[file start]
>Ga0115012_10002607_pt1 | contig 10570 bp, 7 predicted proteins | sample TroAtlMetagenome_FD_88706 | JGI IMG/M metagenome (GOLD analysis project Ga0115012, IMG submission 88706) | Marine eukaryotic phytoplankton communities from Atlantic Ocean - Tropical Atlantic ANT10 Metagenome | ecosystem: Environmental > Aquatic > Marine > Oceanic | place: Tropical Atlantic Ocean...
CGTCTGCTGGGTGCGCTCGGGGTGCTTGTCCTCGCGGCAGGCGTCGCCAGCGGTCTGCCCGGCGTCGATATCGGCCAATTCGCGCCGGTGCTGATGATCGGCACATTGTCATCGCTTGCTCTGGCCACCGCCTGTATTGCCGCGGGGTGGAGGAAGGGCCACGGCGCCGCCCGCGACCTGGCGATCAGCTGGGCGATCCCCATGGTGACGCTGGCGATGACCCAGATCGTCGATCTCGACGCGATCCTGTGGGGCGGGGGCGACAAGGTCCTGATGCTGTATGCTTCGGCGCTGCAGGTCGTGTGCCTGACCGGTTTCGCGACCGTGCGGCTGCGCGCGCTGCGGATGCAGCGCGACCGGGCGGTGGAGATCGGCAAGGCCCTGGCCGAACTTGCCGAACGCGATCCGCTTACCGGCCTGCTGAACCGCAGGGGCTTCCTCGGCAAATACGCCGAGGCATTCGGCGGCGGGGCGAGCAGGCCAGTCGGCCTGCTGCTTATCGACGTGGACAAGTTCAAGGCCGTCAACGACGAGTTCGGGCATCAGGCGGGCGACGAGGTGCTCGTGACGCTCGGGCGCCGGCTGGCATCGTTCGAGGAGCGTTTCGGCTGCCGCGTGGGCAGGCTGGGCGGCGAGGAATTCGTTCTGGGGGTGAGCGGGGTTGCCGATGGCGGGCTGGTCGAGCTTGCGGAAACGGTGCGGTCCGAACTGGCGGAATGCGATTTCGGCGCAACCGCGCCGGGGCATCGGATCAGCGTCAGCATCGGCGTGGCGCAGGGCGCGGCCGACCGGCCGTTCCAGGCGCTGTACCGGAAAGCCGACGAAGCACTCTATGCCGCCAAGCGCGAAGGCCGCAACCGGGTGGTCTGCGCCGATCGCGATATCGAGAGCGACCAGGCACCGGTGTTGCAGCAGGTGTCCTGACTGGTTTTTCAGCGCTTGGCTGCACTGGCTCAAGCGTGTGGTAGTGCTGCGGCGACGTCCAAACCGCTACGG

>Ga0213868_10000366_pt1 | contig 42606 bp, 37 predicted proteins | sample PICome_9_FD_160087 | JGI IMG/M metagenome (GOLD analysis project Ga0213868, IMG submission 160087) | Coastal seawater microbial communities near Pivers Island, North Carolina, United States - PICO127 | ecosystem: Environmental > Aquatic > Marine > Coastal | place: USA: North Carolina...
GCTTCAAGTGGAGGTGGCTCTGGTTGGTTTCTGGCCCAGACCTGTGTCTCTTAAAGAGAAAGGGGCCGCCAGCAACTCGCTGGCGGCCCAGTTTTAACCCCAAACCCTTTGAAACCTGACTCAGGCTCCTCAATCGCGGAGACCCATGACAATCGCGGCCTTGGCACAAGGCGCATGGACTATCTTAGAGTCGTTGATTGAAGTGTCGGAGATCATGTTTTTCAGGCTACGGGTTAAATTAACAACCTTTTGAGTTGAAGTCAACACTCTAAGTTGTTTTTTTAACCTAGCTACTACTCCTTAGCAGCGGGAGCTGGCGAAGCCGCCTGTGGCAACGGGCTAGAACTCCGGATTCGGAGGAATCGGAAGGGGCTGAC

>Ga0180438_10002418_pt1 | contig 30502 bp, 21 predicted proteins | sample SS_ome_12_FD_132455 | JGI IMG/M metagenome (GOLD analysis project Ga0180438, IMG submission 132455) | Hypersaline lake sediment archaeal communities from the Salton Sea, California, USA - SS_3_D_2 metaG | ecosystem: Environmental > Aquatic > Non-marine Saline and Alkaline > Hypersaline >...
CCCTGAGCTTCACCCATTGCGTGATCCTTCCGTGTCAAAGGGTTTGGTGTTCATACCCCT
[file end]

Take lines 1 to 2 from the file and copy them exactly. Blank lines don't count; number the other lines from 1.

>Ga0115012_10002607_pt1 | contig 10570 bp, 7 predicted proteins | sample TroAtlMetagenome_FD_88706 | JGI IMG/M metagenome (GOLD analysis project Ga0115012, IMG submission 88706) | Marine eukaryotic phytoplankton communities from Atlantic Ocean - Tropical Atlantic ANT10 Metagenome | ecosystem: Environmental > Aquatic > Marine > Oceanic | place: Tropical Atlantic Ocean...
CGTCTGCTGGGTGCGCTCGGGGTGCTTGTCCTCGCGGCAGGCGTCGCCAGCGGTCTGCCCGGCGTCGATATCGGCCAATTCGCGCCGGTGCTGATGATCGGCACATTGTCATCGCTTGCTCTGGCCACCGCCTGTATTGCCGCGGGGTGGAGGAAGGGCCACGGCGCCGCCCGCGACCTGGCGATCAGCTGGGCGATCCCCATGGTGACGCTGGCGATGACCCAGATCGTCGATCTCGACGCGATCCTGTGGGGCGGGGGCGACAAGGTCCTGATGCTGTATGCTTCGGCGCTGCAGGTCGTGTGCCTGACCGGTTTCGCGACCGTGCGGCTGCGCGCGCTGCGGATGCAGCGCGACCGGGCGGTGGAGATCGGCAAGGCCCTGGCCGAACTTGCCGAACGCGATCCGCTTACCGGCCTGCTGAACCGCAGGGGCTTCCTCGGCAAATACGCCGAGGCATTCGGCGGCGGGGCGAGCAGGCCAGTCGGCCTGCTGCTTATCGACGTGGACAAGTTCAAGGCCGTCAACGACGAGTTCGGGCATCAGGCGGGCGACGAGGTGCTCGTGACGCTCGGGCGCCGGCTGGCATCGTTCGAGGAGCGTTTCGGCTGCCGCGTGGGCAGGCTGGGCGGCGAGGAATTCGTTCTGGGGGTGAGCGGGGTTGCCGATGGCGGGCTGGTCGAGCTTGCGGAAACGGTGCGGTCCGAACTGGCGGAATGCGATTTCGGCGCAACCGCGCCGGGGCATCGGATCAGCGTCAGCATCGGCGTGGCGCAGGGCGCGGCCGACCGGCCGTTCCAGGCGCTGTACCGGAAAGCCGACGAAGCACTCTATGCCGCCAAGCGCGAAGGCCGCAACCGGGTGGTCTGCGCCGATCGCGATATCGAGAGCGACCAGGCACCGGTGTTGCAGCAGGTGTCCTGACTGGTTTTTCAGCGCTTGGCTGCACTGGCTCAAGCGTGTGGTAGTGCTGCGGCGACGTCCAAACCGCTACGG